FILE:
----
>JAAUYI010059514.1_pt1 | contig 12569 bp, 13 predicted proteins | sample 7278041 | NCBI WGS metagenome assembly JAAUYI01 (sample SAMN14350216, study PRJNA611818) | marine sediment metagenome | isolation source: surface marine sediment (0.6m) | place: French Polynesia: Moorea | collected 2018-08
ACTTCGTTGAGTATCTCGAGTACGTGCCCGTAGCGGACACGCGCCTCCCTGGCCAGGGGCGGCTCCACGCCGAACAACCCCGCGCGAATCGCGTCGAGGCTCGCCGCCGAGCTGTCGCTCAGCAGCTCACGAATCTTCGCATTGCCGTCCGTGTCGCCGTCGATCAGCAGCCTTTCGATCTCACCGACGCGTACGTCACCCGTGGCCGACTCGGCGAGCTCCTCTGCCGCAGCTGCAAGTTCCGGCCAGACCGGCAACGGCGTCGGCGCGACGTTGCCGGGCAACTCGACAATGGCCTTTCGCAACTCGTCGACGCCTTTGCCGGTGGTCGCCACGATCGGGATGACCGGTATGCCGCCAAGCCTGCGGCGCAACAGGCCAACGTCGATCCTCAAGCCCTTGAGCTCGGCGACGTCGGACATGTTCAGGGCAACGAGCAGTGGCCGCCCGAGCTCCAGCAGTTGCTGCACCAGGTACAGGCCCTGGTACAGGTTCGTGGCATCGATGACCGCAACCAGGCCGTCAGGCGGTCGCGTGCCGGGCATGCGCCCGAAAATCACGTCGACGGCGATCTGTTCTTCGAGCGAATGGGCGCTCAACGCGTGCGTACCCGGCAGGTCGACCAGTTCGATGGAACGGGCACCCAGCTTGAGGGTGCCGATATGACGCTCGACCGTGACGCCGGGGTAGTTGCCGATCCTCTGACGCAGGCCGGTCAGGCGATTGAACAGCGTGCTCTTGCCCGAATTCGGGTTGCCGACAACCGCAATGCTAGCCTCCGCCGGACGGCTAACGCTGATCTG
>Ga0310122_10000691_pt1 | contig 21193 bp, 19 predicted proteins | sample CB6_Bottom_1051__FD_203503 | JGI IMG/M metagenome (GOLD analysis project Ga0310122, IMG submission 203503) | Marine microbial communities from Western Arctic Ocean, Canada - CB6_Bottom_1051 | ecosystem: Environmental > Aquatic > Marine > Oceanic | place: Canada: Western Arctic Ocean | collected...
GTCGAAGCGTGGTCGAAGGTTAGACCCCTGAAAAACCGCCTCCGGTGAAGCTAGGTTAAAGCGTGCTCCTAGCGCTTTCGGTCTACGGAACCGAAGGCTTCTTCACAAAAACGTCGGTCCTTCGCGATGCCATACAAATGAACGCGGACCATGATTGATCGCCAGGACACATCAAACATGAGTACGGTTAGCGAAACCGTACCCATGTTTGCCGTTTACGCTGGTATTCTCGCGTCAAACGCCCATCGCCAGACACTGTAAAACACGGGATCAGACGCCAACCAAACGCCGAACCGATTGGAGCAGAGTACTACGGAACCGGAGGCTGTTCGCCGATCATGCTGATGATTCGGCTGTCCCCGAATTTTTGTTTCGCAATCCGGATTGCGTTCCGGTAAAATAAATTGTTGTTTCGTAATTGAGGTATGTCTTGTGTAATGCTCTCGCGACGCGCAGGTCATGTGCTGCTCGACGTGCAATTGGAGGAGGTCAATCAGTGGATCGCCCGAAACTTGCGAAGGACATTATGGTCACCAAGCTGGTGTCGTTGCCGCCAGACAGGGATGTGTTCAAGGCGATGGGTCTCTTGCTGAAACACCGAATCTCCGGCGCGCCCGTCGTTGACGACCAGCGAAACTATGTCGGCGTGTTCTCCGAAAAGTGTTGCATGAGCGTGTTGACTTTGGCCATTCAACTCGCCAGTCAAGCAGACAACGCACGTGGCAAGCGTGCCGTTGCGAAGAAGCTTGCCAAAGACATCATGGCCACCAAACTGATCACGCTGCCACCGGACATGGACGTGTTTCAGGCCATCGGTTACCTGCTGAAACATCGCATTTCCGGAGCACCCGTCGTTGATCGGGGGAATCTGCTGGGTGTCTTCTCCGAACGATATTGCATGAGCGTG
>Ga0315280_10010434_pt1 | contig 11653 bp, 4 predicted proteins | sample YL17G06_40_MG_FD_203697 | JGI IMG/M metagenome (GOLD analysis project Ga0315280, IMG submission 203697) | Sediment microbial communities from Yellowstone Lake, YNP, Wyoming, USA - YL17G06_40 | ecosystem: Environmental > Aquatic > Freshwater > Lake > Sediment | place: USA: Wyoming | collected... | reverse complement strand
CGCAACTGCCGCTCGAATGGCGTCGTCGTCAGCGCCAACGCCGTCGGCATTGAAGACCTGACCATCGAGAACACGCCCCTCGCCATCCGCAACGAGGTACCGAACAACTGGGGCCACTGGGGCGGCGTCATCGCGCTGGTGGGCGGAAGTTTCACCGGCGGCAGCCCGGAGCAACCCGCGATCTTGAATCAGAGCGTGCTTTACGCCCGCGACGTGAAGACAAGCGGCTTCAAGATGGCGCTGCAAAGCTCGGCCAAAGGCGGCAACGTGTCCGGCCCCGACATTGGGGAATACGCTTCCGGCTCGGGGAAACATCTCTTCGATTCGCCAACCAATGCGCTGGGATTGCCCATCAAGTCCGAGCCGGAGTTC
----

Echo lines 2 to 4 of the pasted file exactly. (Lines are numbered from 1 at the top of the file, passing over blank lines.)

ACTTCGTTGAGTATCTCGAGTACGTGCCCGTAGCGGACACGCGCCTCCCTGGCCAGGGGCGGCTCCACGCCGAACAACCCCGCGCGAATCGCGTCGAGGCTCGCCGCCGAGCTGTCGCTCAGCAGCTCACGAATCTTCGCATTGCCGTCCGTGTCGCCGTCGATCAGCAGCCTTTCGATCTCACCGACGCGTACGTCACCCGTGGCCGACTCGGCGAGCTCCTCTGCCGCAGCTGCAAGTTCCGGCCAGACCGGCAACGGCGTCGGCGCGACGTTGCCGGGCAACTCGACAATGGCCTTTCGCAACTCGTCGACGCCTTTGCCGGTGGTCGCCACGATCGGGATGACCGGTATGCCGCCAAGCCTGCGGCGCAACAGGCCAACGTCGATCCTCAAGCCCTTGAGCTCGGCGACGTCGGACATGTTCAGGGCAACGAGCAGTGGCCGCCCGAGCTCCAGCAGTTGCTGCACCAGGTACAGGCCCTGGTACAGGTTCGTGGCATCGATGACCGCAACCAGGCCGTCAGGCGGTCGCGTGCCGGGCATGCGCCCGAAAATCACGTCGACGGCGATCTGTTCTTCGAGCGAATGGGCGCTCAACGCGTGCGTACCCGGCAGGTCGACCAGTTCGATGGAACGGGCACCCAGCTTGAGGGTGCCGATATGACGCTCGACCGTGACGCCGGGGTAGTTGCCGATCCTCTGACGCAGGCCGGTCAGGCGATTGAACAGCGTGCTCTTGCCCGAATTCGGGTTGCCGACAACCGCAATGCTAGCCTCCGCCGGACGGCTAACGCTGATCTG
>Ga0310122_10000691_pt1 | contig 21193 bp, 19 predicted proteins | sample CB6_Bottom_1051__FD_203503 | JGI IMG/M metagenome (GOLD analysis project Ga0310122, IMG submission 203503) | Marine microbial communities from Western Arctic Ocean, Canada - CB6_Bottom_1051 | ecosystem: Environmental > Aquatic > Marine > Oceanic | place: Canada: Western Arctic Ocean | collected...
GTCGAAGCGTGGTCGAAGGTTAGACCCCTGAAAAACCGCCTCCGGTGAAGCTAGGTTAAAGCGTGCTCCTAGCGCTTTCGGTCTACGGAACCGAAGGCTTCTTCACAAAAACGTCGGTCCTTCGCGATGCCATACAAATGAACGCGGACCATGATTGATCGCCAGGACACATCAAACATGAGTACGGTTAGCGAAACCGTACCCATGTTTGCCGTTTACGCTGGTATTCTCGCGTCAAACGCCCATCGCCAGACACTGTAAAACACGGGATCAGACGCCAACCAAACGCCGAACCGATTGGAGCAGAGTACTACGGAACCGGAGGCTGTTCGCCGATCATGCTGATGATTCGGCTGTCCCCGAATTTTTGTTTCGCAATCCGGATTGCGTTCCGGTAAAATAAATTGTTGTTTCGTAATTGAGGTATGTCTTGTGTAATGCTCTCGCGACGCGCAGGTCATGTGCTGCTCGACGTGCAATTGGAGGAGGTCAATCAGTGGATCGCCCGAAACTTGCGAAGGACATTATGGTCACCAAGCTGGTGTCGTTGCCGCCAGACAGGGATGTGTTCAAGGCGATGGGTCTCTTGCTGAAACACCGAATCTCCGGCGCGCCCGTCGTTGACGACCAGCGAAACTATGTCGGCGTGTTCTCCGAAAAGTGTTGCATGAGCGTGTTGACTTTGGCCATTCAACTCGCCAGTCAAGCAGACAACGCACGTGGCAAGCGTGCCGTTGCGAAGAAGCTTGCCAAAGACATCATGGCCACCAAACTGATCACGCTGCCACCGGACATGGACGTGTTTCAGGCCATCGGTTACCTGCTGAAACATCGCATTTCCGGAGCACCCGTCGTTGATCGGGGGAATCTGCTGGGTGTCTTCTCCGAACGATATTGCATGAGCGTG